How to Be More Confident

Self-confidence is one quality which shines through in practically every sphere of life, whether at the workplace, at a party with friends or out on a date with a special person. In almost any kind of relationship - personal, social or professional relationships – confidence gives you a winning edge which is why lack of it can lead to many missed opportunities and far less that what you really deserve. Here are a few ways to gain greater confidence so that you can go out there and wow the world.

Begin with the basics

While appearances are a superficial way of evaluating a person, this is unfortunately a reality in a society which lays great store by looks. Thus one of the first things an interviewer, boss or a date will notice on meeting you is your appearance. If you are slovenly dressed or looking untidy and unkempt, she is bound to pass a critical eye over you. This will make you feel inferior subconsciously and automatically translate into outward nervousness. So, if you wish to appear confident, make sure that you are neatly dressed and in accordance with the occasion. Take care to be well-groomed since nothing destroys an impression as quickly as unkempt hair, nails, beards and body odor. If on the other hand, you smartly turned out, half the battle is won and you can take care of other aspects of your personality without worrying how you are looking.

Project positive body language

One of the easiest ways a person’s nervousness is apparent is through certain aspects of his body language. Slouching, shaking a leg continuously, drumming fingers on the table and touching the ear, nose or hair repeatedly are all signs of nervousness. Instead adopt a straight but relaxed posture for an air of confidence. Keep your hands on the table or comfortably on your sides. Make sure your gestures and mannerisms are easy and natural but don’t dwell too much on your actions. If you do find yourself getting obsessive or erratic with your gestures, breathe in deeply and play down your mannerisms. A truly confident person remains collected on the outside which is a reflection of the calm self-assurance within.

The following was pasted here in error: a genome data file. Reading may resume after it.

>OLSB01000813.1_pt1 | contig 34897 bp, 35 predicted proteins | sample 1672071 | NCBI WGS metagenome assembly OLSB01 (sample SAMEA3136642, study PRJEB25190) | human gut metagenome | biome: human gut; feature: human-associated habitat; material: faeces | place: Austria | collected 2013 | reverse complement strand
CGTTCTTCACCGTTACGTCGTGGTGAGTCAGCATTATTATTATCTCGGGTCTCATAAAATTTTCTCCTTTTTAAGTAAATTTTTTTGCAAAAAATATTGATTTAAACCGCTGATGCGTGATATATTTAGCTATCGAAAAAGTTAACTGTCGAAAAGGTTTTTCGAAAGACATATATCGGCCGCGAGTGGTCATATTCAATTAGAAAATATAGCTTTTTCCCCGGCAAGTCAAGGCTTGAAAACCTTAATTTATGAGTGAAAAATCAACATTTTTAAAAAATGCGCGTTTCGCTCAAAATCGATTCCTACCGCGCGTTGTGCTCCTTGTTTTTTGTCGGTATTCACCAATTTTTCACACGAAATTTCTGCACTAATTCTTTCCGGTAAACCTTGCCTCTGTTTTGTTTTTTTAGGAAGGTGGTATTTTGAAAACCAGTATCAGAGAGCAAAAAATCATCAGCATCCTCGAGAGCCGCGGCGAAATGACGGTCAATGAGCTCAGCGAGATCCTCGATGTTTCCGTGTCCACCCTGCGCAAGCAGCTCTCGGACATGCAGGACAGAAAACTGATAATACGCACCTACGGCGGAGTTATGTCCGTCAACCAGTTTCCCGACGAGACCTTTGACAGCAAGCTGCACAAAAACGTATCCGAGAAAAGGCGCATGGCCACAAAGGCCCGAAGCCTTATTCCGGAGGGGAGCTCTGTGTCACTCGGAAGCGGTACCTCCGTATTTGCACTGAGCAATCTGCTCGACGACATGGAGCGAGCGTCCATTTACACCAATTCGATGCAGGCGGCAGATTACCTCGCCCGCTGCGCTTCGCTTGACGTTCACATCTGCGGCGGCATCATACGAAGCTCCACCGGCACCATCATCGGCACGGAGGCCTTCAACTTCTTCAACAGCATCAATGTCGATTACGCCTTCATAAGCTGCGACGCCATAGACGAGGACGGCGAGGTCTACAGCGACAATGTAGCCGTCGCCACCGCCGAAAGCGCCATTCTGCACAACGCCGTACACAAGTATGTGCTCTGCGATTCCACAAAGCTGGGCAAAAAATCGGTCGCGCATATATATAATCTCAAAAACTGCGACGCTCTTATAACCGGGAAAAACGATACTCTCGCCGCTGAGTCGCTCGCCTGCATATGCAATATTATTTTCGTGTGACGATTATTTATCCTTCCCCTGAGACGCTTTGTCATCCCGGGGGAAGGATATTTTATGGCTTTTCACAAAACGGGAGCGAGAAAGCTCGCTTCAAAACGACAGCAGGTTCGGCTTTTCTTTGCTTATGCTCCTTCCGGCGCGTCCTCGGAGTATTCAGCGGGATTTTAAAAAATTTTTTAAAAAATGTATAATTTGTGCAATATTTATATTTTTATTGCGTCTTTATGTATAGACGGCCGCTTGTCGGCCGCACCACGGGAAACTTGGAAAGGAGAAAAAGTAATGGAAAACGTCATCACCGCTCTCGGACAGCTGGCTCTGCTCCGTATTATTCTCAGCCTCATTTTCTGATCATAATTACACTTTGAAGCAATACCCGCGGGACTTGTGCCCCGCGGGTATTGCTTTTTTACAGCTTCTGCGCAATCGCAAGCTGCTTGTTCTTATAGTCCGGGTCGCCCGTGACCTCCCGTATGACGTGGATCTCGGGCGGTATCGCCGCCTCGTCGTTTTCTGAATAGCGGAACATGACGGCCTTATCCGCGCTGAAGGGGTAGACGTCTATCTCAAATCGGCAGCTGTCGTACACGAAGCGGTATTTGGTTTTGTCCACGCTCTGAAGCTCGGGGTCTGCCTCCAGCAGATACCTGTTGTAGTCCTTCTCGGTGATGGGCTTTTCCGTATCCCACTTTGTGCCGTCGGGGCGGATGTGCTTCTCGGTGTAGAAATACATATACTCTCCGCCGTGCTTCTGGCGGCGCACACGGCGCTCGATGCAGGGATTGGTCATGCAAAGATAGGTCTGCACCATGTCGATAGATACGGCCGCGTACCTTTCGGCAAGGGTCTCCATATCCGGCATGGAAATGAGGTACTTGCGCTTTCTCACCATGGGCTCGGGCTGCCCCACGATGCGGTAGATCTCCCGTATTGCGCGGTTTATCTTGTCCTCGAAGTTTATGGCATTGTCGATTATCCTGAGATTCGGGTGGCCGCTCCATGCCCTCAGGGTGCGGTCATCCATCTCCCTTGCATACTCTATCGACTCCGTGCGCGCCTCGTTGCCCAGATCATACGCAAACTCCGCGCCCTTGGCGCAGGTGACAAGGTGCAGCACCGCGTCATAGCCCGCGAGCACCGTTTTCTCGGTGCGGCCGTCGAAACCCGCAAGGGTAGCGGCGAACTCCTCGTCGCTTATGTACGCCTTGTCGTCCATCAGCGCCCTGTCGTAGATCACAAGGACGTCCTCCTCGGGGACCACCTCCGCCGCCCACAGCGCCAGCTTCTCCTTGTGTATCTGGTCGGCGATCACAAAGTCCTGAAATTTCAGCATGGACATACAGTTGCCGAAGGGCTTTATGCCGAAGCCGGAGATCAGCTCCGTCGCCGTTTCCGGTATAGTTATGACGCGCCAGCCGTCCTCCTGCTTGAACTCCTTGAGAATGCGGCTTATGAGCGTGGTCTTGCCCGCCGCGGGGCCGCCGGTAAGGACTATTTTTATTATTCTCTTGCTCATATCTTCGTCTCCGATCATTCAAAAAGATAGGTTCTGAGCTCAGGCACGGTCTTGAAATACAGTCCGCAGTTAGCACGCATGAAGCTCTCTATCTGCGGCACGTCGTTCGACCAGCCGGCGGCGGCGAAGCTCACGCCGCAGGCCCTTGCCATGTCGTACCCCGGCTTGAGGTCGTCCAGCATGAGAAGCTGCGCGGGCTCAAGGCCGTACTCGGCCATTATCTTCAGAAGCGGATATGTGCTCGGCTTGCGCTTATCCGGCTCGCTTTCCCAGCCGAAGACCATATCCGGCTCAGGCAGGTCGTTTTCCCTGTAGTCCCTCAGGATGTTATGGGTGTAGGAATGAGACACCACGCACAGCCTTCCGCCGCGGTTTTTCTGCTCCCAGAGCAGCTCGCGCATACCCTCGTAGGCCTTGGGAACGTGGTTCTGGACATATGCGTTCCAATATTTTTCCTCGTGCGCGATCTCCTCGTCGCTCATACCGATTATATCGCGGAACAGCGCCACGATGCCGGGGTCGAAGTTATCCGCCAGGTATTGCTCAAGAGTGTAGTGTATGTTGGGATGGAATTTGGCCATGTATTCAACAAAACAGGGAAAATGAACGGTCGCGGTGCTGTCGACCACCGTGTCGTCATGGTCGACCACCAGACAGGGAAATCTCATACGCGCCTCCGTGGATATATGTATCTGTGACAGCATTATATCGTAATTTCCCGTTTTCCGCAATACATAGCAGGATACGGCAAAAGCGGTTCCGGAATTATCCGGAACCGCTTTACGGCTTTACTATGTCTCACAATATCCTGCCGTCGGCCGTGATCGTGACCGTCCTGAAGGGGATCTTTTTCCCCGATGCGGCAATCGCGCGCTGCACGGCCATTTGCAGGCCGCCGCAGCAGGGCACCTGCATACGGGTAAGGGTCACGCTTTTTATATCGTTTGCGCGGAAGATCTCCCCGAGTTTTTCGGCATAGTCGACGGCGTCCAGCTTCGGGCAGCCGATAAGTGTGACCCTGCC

Practice anchoring

Anchoring can be one of the most powerful weapons in anybody’s confidence armory. At its simplest, this refers to a way of thinking in which you draw on past experiences in which you felt confident to help you cope better in the present. Anchoring is an instance of neuro-linguistic programming technique or NLP. An anchor is any stimulus that consistently triggers an emotion. Sportsmen and women use anchors continually. For example, tennis players bounce the ball repeatedly before
serving to calm themselves.